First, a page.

We may never know what actually led to Lee’s “confession” until and if he is released back to Taiwan. Most people who voted in Taiwan’s election or anyone who has voiced support for an independent Taiwan are guilty of those “charges” Lee “confessed” to. But one thing has never been clearer: China will prosecute and hunt down whoever it wants, under whatever reasons it deems necessary, but it is definitely not convincing any sane Taiwanese that the Communist Party of China, its one-party authoritarian rule, and unification are desirable in Taiwan’s future.
After securing a lucrative investment package from China during the visit of Chinese foreigner minister in January this year, Nigeria ordered Taiwan to rename and move its trade office from the current capital, Abuja, to the commercial hub, Lagos, as well as to reduce the number of staff. Numerous negotiations between Taiwan and Nigeria followed, but to no avail.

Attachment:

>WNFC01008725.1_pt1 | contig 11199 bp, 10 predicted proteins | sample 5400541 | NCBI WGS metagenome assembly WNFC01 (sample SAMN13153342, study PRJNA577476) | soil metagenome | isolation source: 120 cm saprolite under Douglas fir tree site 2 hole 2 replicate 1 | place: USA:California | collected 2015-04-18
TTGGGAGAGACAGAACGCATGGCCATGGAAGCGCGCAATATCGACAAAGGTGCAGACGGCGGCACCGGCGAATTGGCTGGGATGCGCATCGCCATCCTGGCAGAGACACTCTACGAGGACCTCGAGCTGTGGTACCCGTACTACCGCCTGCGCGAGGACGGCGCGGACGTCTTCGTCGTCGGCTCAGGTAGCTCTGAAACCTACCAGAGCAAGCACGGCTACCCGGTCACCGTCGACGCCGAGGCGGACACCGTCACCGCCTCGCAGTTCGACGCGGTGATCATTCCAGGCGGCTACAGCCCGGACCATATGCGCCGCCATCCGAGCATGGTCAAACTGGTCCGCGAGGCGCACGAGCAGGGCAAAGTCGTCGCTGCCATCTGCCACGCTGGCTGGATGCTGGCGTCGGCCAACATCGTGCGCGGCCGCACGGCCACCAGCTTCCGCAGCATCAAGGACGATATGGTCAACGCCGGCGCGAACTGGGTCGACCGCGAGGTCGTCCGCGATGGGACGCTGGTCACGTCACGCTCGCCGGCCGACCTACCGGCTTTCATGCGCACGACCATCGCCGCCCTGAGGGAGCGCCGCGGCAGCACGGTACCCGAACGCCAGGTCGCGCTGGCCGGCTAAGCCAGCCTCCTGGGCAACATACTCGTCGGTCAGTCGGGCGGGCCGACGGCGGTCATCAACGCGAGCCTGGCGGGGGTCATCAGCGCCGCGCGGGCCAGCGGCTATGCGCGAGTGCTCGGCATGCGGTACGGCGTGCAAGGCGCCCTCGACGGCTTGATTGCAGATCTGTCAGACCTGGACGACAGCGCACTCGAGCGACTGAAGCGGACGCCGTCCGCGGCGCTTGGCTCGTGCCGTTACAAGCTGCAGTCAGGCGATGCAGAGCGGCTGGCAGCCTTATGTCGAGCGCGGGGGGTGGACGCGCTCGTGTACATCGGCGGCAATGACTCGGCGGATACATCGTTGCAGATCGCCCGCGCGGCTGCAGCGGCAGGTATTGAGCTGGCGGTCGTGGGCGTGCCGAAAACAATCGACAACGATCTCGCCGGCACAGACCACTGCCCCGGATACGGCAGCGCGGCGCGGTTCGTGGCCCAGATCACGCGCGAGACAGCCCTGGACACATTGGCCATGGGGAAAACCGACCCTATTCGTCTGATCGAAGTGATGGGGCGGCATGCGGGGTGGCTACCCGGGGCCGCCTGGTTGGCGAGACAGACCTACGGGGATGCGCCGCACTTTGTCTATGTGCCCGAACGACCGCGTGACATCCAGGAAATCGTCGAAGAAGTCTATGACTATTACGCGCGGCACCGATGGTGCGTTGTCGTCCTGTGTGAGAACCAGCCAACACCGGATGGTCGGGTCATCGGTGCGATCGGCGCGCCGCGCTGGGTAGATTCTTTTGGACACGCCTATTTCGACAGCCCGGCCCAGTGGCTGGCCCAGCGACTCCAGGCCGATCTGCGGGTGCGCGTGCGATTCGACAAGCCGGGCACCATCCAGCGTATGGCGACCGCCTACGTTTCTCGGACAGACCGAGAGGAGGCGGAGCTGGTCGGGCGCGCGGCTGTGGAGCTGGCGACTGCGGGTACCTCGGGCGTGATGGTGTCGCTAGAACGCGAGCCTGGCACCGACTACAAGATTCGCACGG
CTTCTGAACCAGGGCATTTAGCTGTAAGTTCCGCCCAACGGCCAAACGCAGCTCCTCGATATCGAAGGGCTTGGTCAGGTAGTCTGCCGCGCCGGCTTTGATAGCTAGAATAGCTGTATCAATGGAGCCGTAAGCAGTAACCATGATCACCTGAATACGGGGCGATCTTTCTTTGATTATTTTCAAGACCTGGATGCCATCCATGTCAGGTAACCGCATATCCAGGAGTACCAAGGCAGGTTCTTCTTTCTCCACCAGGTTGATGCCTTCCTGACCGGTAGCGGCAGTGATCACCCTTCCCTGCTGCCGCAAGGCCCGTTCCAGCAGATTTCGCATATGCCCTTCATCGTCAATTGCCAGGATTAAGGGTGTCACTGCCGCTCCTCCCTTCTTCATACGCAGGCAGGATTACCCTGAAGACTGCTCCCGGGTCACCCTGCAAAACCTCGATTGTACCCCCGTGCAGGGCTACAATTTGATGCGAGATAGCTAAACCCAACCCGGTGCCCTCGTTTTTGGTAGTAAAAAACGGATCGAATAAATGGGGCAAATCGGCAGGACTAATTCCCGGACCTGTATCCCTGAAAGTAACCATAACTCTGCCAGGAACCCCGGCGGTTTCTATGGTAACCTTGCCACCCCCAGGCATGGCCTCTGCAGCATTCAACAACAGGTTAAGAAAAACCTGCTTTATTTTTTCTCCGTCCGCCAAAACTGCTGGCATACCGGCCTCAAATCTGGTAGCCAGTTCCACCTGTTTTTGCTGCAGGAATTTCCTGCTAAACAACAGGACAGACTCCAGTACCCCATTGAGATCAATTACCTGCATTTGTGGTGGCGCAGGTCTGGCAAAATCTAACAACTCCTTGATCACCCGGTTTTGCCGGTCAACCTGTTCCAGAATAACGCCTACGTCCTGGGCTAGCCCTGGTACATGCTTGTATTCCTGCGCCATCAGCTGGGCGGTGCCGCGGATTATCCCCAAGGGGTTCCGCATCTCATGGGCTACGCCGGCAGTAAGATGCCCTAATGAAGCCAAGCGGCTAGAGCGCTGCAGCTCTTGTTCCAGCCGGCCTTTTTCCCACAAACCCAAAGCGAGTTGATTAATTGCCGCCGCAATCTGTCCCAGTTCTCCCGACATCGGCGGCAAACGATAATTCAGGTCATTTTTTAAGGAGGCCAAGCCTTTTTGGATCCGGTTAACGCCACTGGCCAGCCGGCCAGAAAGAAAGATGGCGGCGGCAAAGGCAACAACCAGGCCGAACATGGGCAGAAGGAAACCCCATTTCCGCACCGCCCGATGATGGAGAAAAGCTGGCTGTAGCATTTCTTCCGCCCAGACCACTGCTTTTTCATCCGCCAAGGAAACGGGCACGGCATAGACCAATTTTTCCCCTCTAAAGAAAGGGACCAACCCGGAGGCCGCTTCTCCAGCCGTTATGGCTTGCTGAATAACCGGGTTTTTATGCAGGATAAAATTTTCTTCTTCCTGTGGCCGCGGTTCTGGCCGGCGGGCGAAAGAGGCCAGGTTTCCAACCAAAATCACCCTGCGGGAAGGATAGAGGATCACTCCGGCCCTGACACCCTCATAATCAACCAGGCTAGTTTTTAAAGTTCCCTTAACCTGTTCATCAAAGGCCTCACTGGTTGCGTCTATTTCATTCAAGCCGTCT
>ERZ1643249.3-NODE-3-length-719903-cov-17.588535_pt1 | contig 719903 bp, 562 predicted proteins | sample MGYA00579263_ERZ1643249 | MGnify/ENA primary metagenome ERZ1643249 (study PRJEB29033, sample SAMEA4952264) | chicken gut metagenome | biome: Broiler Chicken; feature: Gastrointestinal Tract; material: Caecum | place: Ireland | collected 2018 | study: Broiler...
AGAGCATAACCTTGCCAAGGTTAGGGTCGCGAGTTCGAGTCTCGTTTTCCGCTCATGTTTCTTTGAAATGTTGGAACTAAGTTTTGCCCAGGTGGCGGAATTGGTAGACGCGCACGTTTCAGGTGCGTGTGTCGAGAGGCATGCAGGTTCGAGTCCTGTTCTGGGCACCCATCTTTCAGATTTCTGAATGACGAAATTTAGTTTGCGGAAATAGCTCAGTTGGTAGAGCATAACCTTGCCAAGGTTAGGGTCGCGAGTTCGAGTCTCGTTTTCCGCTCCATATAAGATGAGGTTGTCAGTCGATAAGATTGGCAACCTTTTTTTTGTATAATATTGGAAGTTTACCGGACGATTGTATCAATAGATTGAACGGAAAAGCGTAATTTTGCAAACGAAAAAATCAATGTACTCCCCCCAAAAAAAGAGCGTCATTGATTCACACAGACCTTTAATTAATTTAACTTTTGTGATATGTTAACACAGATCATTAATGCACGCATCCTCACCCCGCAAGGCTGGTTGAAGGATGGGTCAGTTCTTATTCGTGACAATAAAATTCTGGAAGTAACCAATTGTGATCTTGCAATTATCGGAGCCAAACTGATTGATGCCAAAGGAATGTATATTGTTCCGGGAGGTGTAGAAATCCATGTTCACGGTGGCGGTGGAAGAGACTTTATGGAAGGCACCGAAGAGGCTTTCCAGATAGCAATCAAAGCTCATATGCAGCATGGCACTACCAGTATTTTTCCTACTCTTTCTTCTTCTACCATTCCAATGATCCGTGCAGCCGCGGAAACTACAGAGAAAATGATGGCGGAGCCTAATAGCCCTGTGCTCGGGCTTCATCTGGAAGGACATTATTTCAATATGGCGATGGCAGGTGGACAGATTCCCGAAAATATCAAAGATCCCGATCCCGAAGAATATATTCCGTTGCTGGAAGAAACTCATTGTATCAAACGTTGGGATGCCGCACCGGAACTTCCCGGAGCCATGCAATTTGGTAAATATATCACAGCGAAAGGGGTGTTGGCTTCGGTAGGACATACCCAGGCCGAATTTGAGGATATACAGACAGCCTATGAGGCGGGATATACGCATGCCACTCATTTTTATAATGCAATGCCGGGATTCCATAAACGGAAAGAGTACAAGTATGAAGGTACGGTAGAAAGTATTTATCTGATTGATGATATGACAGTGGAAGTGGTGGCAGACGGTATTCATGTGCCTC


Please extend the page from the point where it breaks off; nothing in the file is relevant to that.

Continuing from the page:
Facing strong pressure from China, the director of Taiwan trade office was forced to leave the African country on March 31 as Nigeria could no longer guarantee his safety. Yesterday, Nigeria sent military police to close off the Taiwanese office in Abuja and forced staff to leave. Continue reading “Nigeria forces Taiwan trade office to relocate”
The annual World Health Assembly meeting is scheduled for May 22-31 in Geneva, Switzerland. Taiwan has been lobbying the international health governing body as well as friendly countries for an invitation to attend the meeting, but still has not received an invitation by the registration deadline. Taiwan participated in the WHA as an observer under the name Chinese Taipei in 2009-2016, when the then Ma Ying-jeou government publicly recognized the so-called 1992 Consensus. Since President Tsai Ing-wen was elected into office last January, China has been pressuring her government to accept the consensus. Continue reading “Taiwan’s quest for global health summit participation”